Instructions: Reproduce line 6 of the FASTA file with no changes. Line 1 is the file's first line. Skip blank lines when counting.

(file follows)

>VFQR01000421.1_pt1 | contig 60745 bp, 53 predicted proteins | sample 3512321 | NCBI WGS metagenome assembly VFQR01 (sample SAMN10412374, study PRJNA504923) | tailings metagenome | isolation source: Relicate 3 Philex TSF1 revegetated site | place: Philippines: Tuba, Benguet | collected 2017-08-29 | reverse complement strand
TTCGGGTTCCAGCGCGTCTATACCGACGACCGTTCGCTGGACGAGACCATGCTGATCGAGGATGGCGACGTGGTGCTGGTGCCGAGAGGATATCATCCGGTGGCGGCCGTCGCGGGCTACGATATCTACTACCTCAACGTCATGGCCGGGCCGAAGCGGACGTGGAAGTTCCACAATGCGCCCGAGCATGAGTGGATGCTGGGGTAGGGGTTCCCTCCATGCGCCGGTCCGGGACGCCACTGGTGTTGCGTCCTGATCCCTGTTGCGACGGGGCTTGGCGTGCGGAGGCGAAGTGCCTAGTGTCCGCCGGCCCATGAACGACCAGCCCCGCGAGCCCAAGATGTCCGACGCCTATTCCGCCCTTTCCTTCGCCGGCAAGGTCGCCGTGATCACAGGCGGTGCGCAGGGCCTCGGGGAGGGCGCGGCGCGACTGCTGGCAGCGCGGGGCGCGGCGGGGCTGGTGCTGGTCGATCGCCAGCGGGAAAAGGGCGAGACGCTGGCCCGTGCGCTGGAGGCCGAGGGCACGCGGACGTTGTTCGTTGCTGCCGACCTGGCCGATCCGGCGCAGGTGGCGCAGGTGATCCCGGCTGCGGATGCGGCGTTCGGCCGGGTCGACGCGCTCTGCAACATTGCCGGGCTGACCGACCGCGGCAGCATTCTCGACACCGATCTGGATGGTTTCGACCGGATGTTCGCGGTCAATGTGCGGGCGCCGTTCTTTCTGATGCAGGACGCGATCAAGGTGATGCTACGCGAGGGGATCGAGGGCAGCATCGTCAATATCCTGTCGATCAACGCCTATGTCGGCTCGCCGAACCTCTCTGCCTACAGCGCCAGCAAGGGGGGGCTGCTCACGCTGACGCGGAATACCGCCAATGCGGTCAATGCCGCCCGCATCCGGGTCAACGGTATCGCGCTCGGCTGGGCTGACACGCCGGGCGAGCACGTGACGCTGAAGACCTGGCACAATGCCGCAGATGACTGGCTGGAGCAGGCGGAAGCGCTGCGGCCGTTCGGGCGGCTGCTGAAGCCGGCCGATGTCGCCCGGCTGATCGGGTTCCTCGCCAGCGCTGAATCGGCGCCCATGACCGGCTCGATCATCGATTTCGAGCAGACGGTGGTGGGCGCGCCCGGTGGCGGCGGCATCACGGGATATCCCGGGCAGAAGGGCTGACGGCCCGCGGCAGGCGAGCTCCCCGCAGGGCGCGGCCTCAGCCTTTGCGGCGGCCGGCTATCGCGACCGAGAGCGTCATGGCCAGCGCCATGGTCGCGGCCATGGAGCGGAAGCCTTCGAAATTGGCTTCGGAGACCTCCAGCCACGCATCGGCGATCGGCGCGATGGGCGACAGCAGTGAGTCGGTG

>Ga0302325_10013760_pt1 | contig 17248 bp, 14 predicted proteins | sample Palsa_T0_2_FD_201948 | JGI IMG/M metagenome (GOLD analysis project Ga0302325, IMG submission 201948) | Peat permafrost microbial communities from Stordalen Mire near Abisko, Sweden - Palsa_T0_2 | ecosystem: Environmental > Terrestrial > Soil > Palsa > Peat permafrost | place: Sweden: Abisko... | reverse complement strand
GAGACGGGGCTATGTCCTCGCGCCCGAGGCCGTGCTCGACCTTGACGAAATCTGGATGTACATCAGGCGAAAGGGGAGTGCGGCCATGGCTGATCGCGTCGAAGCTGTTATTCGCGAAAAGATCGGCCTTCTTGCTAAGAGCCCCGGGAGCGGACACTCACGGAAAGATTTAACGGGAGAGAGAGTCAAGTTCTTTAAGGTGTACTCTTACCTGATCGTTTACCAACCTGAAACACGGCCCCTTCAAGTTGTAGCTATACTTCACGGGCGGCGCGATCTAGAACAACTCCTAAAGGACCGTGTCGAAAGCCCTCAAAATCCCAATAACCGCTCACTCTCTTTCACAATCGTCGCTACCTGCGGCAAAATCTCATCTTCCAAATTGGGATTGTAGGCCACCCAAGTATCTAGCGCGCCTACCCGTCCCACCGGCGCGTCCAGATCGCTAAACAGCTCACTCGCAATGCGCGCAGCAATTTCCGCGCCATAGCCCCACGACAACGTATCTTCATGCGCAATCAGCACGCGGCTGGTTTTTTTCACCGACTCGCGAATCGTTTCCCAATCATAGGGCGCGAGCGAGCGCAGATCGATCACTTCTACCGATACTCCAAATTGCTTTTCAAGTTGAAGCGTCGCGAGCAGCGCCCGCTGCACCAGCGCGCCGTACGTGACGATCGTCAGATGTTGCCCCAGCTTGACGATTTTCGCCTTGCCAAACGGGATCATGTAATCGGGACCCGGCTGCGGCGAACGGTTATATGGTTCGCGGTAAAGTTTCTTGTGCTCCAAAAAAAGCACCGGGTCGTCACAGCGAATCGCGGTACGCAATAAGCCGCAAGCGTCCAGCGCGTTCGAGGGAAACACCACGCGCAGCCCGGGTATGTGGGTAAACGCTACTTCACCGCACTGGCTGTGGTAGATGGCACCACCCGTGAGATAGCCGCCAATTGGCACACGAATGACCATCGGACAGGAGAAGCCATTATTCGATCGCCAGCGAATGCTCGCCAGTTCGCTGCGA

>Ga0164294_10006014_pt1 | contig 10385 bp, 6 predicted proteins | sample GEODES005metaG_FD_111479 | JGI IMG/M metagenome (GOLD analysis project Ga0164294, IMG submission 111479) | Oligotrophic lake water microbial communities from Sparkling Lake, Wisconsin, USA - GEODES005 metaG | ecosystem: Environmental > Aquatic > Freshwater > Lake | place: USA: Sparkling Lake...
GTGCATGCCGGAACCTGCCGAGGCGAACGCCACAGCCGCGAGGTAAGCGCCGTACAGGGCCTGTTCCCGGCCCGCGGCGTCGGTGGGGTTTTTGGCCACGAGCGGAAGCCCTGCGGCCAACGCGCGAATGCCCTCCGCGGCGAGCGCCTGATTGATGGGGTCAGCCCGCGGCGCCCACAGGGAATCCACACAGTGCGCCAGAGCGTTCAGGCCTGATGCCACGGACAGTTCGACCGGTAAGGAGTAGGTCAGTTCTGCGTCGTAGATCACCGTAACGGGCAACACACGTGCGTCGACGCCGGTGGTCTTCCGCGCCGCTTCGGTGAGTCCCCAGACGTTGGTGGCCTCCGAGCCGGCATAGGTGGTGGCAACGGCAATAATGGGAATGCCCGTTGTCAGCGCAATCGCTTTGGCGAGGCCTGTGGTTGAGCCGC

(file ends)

GTGCATGCCGGAACCTGCCGAGGCGAACGCCACAGCCGCGAGGTAAGCGCCGTACAGGGCCTGTTCCCGGCCCGCGGCGTCGGTGGGGTTTTTGGCCACGAGCGGAAGCCCTGCGGCCAACGCGCGAATGCCCTCCGCGGCGAGCGCCTGATTGATGGGGTCAGCCCGCGGCGCCCACAGGGAATCCACACAGTGCGCCAGAGCGTTCAGGCCTGATGCCACGGACAGTTCGACCGGTAAGGAGTAGGTCAGTTCTGCGTCGTAGATCACCGTAACGGGCAACACACGTGCGTCGACGCCGGTGGTCTTCCGCGCCGCTTCGGTGAGTCCCCAGACGTTGGTGGCCTCCGAGCCGGCATAGGTGGTGGCAACGGCAATAATGGGAATGCCCGTTGTCAGCGCAATCGCTTTGGCGAGGCCTGTGGTTGAGCCGC